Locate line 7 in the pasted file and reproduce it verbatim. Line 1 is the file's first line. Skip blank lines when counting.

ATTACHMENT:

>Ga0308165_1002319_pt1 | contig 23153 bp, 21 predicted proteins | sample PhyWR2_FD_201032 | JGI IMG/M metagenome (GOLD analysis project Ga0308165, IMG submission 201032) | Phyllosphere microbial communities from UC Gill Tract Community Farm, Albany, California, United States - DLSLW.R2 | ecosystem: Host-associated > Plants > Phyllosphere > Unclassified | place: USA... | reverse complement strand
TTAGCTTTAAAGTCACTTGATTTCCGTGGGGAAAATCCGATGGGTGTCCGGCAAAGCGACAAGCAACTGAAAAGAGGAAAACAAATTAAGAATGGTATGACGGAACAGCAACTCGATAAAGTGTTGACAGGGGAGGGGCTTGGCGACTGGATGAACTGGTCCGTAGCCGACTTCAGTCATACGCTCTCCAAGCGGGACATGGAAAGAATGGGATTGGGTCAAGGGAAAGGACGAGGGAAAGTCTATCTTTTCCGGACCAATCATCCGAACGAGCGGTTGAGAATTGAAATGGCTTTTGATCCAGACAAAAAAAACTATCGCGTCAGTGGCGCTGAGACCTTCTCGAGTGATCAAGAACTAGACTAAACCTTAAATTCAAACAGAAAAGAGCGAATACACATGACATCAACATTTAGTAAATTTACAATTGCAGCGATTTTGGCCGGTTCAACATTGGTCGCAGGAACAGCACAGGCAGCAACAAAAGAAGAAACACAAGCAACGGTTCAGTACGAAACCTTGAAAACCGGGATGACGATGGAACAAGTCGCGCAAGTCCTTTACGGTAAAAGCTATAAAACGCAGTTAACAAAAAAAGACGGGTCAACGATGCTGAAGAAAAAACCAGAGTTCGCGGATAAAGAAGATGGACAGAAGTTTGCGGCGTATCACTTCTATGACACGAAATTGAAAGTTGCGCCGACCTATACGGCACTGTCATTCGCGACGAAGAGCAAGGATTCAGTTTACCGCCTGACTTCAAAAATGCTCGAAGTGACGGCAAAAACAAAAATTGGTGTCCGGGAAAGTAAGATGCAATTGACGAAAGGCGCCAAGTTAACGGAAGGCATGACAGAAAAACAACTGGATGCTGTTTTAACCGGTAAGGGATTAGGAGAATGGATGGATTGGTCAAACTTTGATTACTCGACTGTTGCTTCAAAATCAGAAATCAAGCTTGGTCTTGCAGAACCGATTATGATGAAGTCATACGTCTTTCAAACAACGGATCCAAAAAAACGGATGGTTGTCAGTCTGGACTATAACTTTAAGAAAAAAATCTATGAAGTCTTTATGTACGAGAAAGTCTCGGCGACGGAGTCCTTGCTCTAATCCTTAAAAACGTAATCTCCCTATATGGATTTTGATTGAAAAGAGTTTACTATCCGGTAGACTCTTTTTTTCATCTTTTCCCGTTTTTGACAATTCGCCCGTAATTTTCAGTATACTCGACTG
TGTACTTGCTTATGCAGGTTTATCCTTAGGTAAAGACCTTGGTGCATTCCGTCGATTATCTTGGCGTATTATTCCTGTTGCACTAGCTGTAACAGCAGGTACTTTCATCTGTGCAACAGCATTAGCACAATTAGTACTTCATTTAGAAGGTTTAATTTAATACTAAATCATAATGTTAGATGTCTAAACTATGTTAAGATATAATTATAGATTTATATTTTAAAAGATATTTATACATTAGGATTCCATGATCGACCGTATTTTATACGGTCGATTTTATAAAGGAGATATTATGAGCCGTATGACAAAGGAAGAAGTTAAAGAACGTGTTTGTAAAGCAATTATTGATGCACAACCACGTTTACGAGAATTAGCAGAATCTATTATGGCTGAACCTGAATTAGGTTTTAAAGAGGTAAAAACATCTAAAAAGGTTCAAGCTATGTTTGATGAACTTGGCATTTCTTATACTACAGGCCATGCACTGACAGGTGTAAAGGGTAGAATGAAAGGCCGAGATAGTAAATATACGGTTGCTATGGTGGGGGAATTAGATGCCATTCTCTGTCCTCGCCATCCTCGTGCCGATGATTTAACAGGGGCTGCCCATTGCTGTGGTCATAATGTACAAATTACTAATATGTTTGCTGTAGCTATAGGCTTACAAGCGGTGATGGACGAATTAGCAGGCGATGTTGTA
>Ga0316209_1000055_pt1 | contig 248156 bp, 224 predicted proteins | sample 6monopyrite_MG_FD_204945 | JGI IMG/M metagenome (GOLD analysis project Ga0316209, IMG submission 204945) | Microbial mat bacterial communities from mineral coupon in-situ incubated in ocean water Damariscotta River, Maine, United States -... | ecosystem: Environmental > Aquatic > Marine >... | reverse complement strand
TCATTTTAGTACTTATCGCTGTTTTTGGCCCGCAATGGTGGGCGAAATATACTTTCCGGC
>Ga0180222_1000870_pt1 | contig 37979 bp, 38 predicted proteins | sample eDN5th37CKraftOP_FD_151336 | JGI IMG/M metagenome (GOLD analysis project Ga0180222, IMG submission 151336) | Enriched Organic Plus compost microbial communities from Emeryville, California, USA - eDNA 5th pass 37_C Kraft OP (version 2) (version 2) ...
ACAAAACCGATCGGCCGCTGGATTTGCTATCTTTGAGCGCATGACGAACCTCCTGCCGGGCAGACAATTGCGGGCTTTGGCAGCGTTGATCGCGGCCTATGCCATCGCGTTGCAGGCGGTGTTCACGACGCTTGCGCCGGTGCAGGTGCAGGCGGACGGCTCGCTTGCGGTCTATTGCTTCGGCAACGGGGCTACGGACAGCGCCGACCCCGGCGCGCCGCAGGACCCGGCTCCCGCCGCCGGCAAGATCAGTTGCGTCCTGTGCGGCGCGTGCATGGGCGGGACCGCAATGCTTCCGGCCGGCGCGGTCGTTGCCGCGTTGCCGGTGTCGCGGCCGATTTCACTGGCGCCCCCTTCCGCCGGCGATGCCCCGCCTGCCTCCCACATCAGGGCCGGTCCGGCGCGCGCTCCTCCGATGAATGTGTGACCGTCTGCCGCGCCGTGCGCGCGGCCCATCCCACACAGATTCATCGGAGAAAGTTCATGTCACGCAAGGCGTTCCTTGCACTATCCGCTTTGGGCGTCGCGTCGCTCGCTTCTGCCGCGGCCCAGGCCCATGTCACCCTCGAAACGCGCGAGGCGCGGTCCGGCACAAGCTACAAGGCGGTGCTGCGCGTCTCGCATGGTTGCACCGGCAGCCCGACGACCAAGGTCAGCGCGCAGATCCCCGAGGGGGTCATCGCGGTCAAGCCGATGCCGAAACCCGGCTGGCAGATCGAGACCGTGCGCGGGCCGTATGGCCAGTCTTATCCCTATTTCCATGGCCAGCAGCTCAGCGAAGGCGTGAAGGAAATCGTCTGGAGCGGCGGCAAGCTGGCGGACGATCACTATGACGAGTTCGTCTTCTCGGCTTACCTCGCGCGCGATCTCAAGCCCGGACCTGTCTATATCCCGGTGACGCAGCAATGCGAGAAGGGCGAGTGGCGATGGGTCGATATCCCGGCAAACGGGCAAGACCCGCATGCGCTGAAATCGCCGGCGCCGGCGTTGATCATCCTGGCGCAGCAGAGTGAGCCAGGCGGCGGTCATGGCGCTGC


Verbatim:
ACAAAACCGATCGGCCGCTGGATTTGCTATCTTTGAGCGCATGACGAACCTCCTGCCGGGCAGACAATTGCGGGCTTTGGCAGCGTTGATCGCGGCCTATGCCATCGCGTTGCAGGCGGTGTTCACGACGCTTGCGCCGGTGCAGGTGCAGGCGGACGGCTCGCTTGCGGTCTATTGCTTCGGCAACGGGGCTACGGACAGCGCCGACCCCGGCGCGCCGCAGGACCCGGCTCCCGCCGCCGGCAAGATCAGTTGCGTCCTGTGCGGCGCGTGCATGGGCGGGACCGCAATGCTTCCGGCCGGCGCGGTCGTTGCCGCGTTGCCGGTGTCGCGGCCGATTTCACTGGCGCCCCCTTCCGCCGGCGATGCCCCGCCTGCCTCCCACATCAGGGCCGGTCCGGCGCGCGCTCCTCCGATGAATGTGTGACCGTCTGCCGCGCCGTGCGCGCGGCCCATCCCACACAGATTCATCGGAGAAAGTTCATGTCACGCAAGGCGTTCCTTGCACTATCCGCTTTGGGCGTCGCGTCGCTCGCTTCTGCCGCGGCCCAGGCCCATGTCACCCTCGAAACGCGCGAGGCGCGGTCCGGCACAAGCTACAAGGCGGTGCTGCGCGTCTCGCATGGTTGCACCGGCAGCCCGACGACCAAGGTCAGCGCGCAGATCCCCGAGGGGGTCATCGCGGTCAAGCCGATGCCGAAACCCGGCTGGCAGATCGAGACCGTGCGCGGGCCGTATGGCCAGTCTTATCCCTATTTCCATGGCCAGCAGCTCAGCGAAGGCGTGAAGGAAATCGTCTGGAGCGGCGGCAAGCTGGCGGACGATCACTATGACGAGTTCGTCTTCTCGGCTTACCTCGCGCGCGATCTCAAGCCCGGACCTGTCTATATCCCGGTGACGCAGCAATGCGAGAAGGGCGAGTGGCGATGGGTCGATATCCCGGCAAACGGGCAAGACCCGCATGCGCTGAAATCGCCGGCGCCGGCGTTGATCATCCTGGCGCAGCAGAGTGAGCCAGGCGGCGGTCATGGCGCTGC